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Whooping Cough and Pregnancy

by Jane Wangersky | May 12th, 2014 | Pregnancy

drugs-20250_640If you’re pregnant and no one has brought up the subject of getting vaccinated for pertussis — commonly called whooping cough — to you, it may be time to bring it up yourself. This disease can be extremely harmful to your baby, and, according to the Center for Disease Control, vaccination is the most effective way to prevent it.

Though the name has an outdated sound, whooping cough was never eliminated from the U.S., and it’s been on the rise since the 1980s. (The name is also a quick description of the symptoms in many cases — severe coughing followed by a whooping sound as the person inhales.) In 2012, 48,277 cases were reported in the U.S. Whooping cough can be fatal to newborns, and in any case it’s a painful, exhausting sickness. According to Wikipedia, it causes people to cough uncontrollably, even to the point of fainting or vomiting. This is definitely something you’ll want to protect your children from.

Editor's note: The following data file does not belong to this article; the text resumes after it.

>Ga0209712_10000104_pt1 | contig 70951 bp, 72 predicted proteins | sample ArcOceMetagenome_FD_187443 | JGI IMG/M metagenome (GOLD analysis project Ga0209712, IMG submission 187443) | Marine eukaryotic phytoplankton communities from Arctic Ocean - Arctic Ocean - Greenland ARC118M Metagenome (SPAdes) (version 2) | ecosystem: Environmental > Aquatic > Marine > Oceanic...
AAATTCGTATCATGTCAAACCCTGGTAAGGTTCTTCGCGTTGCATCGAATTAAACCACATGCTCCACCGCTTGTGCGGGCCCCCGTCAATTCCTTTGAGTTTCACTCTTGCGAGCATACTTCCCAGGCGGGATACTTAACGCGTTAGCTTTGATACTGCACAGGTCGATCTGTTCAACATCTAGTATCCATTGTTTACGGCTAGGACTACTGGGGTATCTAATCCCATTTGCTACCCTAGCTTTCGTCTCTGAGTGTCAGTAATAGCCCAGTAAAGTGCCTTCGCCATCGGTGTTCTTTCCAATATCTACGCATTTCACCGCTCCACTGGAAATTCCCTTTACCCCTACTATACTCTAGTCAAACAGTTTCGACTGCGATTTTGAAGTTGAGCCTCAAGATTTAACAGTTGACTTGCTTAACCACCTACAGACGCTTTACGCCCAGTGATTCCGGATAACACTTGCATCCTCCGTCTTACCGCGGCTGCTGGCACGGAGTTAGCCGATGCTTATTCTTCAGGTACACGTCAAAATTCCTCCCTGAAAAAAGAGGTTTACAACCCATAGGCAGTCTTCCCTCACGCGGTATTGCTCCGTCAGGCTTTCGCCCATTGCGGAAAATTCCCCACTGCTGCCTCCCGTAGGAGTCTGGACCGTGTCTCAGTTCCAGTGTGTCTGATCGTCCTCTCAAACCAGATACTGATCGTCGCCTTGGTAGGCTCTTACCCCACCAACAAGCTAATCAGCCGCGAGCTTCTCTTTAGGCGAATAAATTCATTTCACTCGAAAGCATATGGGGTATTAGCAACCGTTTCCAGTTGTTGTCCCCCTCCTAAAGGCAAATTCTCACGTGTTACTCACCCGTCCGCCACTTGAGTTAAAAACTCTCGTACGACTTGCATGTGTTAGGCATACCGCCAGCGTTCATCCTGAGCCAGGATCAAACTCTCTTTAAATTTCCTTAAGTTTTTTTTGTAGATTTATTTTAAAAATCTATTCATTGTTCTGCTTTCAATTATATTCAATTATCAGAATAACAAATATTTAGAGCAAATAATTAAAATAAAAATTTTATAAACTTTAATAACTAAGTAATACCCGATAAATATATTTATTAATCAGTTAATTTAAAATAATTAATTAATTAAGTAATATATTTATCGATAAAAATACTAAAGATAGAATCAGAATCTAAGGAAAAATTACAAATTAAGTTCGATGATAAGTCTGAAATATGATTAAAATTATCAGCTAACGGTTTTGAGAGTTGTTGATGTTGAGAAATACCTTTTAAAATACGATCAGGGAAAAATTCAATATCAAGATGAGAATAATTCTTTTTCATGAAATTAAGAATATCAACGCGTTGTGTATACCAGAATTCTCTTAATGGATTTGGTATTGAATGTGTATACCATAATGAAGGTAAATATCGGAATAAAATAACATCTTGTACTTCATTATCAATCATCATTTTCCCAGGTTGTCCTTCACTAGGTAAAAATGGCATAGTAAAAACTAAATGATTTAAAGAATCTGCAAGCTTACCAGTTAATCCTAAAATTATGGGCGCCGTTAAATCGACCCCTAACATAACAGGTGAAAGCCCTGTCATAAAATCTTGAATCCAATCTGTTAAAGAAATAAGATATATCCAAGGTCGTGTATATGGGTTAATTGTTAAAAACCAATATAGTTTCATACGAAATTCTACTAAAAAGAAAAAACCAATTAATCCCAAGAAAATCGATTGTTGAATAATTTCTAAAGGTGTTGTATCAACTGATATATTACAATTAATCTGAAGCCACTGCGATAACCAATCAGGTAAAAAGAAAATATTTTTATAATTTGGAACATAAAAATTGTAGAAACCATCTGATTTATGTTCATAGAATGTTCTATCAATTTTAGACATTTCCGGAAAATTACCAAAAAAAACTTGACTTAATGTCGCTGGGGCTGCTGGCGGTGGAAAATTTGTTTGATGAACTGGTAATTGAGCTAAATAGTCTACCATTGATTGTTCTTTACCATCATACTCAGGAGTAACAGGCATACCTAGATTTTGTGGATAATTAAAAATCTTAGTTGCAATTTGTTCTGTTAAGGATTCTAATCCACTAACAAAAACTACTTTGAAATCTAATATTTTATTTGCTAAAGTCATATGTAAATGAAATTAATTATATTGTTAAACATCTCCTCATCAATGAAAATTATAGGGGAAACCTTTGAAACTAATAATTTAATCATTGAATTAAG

When babies catch whooping cough, it’s usually (in 80% of cases) from someone in their households. In 30-40% of infant cases, the infection comes from the mother. So getting yourself vaccinated also protects the baby after its birth. Not only that, but you’ll build up antibodies that will be transferred to the baby. The adult vaccine is known as the Tdap (for tetanus, diphtheria, and pertussis) and should be given to a pregnant woman at 27 through 36 weeks.

What if you’ve already been vaccinated for whooping cough, or even had it? You should still get your Tdap. The protective effect of the vaccine decreases over time — this is called waning immunity. Even the protection you get from having had the disease can fade over time.

You should be aware that whooping cough vaccine doesn’t guarantee you won’t get the disease — the CDC estimates it “protects seven out of 10 people who receive it.” But if you do get whooping cough after being vaccinated, your symptoms are likely to be less severe.

It’s fairly common to suffer side effects from your whooping cough vaccine, even to the point of having fainting spells, but usually these effects don’t need medical attention. They also include pain and swelling in the vaccinated arm, fever, headache, stomach problems, tiredness, and, rarely, body aches. There’s also the possibility of an allergic reaction.

Everyone in the household should get their whooping cough vaccines up to date — Tdap for adults, Dtap for kids — at least two weeks before they’ll have contact with the baby. And, of course, the baby should get his own Dtap at two months or so.

Preventing whooping cough is important; fortunately it’s also simple.

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